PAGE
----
"We just looked at each other like, 'We're straight,'" Pelicans forward Zion Williamson said.
Having already beaten the Kings twice this season in New Orleans, the Pelicans expected Sacramento to punch early. The key, CJ McCollum said, was to not get knocked out.
Coach Willie Green's game plan at the time was simple: one stop, one score, one stop, one score, that repeated enough times would bring the Pelicans right back into the game, which they eventually won 127-117 to advance to the semifinals in Las Vegas on Thursday.
"The biggest thing I saw in that game was trust," Green said. "Our guys just stuck together. They stuck together in the huddle, and they continued to make the right play over and over and over again. When you see a team that has 29 assists and only 14 turnovers, that's a team that's continuing to trust. We want to continue to build on that."
Monday's game saw the healthiest version of the Pelicans all season, with just Larry Nance Jr. sidelined. A team source told ESPN that since they have nearly their entire roster available, the Pelicans can finally show who they really are -- and make a run.
New Orleans had six players finish in double-digit scoring Monday night, led by Brandon Ingram's 30 points. Herbert Jones added 23, followed by Jonas Valanciunas with 18, McCollum with 17 and Trey Murphy III with 16.
Williamson finished with just 10 points, his fewest in a game in his career in which he played 25 minutes or more.
"With the shooters we've added, it definitely does take pressure off of me," Williamson said. "I didn't play too well, but we were still up 13, 18, late in the game. This just shows how locked in everybody is. Coach always talks about staying ready. Our guys stayed ready."
The Pelicans also had four players with 10 points and five assists, tied for their most in a game in franchise history.
"It's extremely important," McCullom said when asked about not needing to rely on just one player to dominate a game. "That's how you compete for championships, that's how you win playoff games and that's how you win in the half court -- having multiple guys."
Sacramento wanted to throw double-teams at Williamson, in addition to "throwing the kitchen sink at him," as coach Mike Brown said before the contest. And the Kings did limit Williamson, as he scored just two points in the first half.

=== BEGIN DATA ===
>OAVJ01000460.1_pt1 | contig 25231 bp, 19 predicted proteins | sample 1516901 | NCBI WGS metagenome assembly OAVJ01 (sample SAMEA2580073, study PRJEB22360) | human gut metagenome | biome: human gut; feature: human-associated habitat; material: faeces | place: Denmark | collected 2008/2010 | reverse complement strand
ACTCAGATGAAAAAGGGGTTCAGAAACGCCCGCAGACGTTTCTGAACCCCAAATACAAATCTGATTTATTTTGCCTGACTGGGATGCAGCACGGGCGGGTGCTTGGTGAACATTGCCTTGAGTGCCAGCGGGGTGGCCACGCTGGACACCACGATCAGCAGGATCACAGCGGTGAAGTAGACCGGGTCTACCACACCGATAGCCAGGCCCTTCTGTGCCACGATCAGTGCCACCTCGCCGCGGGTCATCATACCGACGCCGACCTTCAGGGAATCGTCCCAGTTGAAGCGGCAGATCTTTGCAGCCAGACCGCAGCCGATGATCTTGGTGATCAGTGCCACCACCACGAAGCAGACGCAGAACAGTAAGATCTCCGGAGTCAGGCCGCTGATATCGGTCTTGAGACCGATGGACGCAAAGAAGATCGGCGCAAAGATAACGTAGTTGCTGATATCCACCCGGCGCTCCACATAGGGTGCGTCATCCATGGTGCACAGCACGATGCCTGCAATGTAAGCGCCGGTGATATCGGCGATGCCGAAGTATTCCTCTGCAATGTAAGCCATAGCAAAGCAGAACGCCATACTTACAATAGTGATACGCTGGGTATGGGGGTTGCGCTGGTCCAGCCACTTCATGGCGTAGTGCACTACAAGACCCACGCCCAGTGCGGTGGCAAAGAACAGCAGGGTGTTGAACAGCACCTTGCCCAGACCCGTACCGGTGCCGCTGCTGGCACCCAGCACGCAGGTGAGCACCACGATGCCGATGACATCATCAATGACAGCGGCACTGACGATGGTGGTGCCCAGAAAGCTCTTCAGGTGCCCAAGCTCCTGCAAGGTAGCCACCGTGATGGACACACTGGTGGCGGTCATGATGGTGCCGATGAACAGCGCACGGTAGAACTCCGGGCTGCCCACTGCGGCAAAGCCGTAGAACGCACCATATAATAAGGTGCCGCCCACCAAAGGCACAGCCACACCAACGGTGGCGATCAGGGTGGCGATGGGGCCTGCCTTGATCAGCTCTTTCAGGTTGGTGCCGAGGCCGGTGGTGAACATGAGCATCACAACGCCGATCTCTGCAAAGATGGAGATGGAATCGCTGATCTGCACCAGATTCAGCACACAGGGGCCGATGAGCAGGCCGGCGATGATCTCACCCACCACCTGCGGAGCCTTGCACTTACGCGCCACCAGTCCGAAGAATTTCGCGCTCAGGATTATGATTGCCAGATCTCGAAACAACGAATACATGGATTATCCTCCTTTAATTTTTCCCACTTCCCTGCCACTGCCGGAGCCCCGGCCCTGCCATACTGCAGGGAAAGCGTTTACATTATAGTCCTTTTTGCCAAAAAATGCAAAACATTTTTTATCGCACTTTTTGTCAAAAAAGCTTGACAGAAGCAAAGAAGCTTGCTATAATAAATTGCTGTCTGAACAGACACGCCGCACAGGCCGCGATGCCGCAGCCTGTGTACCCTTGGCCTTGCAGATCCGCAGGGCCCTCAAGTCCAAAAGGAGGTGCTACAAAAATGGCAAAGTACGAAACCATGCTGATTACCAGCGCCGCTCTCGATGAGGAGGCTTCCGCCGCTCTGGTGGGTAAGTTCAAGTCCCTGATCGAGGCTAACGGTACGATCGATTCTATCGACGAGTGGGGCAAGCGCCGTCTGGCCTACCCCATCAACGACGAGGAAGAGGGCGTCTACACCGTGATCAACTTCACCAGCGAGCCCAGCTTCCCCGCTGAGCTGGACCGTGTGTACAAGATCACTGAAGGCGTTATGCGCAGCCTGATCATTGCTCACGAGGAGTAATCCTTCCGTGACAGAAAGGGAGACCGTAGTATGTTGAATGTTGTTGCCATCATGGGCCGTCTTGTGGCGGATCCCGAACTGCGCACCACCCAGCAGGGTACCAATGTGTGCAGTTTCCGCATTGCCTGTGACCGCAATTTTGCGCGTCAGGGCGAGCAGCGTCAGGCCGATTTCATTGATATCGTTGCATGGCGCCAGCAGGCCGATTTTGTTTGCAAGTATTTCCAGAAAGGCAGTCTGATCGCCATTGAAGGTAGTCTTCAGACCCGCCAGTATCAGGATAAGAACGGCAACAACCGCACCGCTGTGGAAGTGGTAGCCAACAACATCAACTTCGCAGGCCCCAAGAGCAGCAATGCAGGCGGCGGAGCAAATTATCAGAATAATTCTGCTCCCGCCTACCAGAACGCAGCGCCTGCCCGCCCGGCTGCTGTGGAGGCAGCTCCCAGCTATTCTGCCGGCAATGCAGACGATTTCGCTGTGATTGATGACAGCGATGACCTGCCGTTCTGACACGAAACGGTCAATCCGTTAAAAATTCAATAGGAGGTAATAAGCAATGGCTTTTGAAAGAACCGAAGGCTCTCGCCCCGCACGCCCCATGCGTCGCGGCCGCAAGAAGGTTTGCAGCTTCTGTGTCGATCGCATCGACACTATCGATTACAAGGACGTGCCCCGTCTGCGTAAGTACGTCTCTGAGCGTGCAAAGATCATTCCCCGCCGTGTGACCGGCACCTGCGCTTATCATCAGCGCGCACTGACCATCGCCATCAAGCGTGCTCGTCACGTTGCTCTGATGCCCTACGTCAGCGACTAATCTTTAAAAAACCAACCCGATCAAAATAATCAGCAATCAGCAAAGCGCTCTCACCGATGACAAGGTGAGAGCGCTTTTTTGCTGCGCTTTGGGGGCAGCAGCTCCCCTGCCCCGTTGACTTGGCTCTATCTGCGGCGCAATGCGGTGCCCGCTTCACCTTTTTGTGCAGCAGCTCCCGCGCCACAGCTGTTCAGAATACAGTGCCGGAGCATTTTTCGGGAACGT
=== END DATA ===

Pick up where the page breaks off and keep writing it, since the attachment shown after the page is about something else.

But the numerous other threats allowed the Pelicans to get going after withstanding the Kings' first run. After falling behind by 15 early, New Orleans closed the first quarter on an 18-4 run. Midway through the second quarter, the Pels led by as many as 13.
But the Pelicans had answers for everything.
New Orleans shot 54% from the field, its second-best field goal rate in a game this season. The only time the Pelicans shot better was on Nov. 20 with 54.3% against this same Kings team.
"It sucks, definitely disappointing," Kings guard Kevin Huerter said, "a game like this at home with a chance for us to get some revenge on a team that beat us pretty good at their place and an opportunity to go to Vegas. They had a lot of guys that were out at their place who were effective tonight. We did a good job on Zion, but Ingram had it going all game. Their bench was great -- a big reason they came back."
Huerter said the construction of the Pelicans' roster -- their size up front combined with their shooting depth, ability to score in the paint and defensive stoutness -- makes them a unique and difficult challenge, especially when healthy.
He isn't alone in his assessment.
"With their complete roster," a league source told ESPN about the Pels, "they are the team that I could see challenging the Denver Nuggets for the top team in the West."
There is still a long way to go before New Orleans can challenge Denver -- or any other team -- for Western Conference bragging rights, but going to Las Vegas to compete for the first NBA Cup is an opportunity for the Pelicans to show who they are.
"This team can be so great," Williamson said. "We have a lot of potential, but we have a lot of growth to do.
"But overall, we can do something really special if everybody stays locked in. We can do something really special."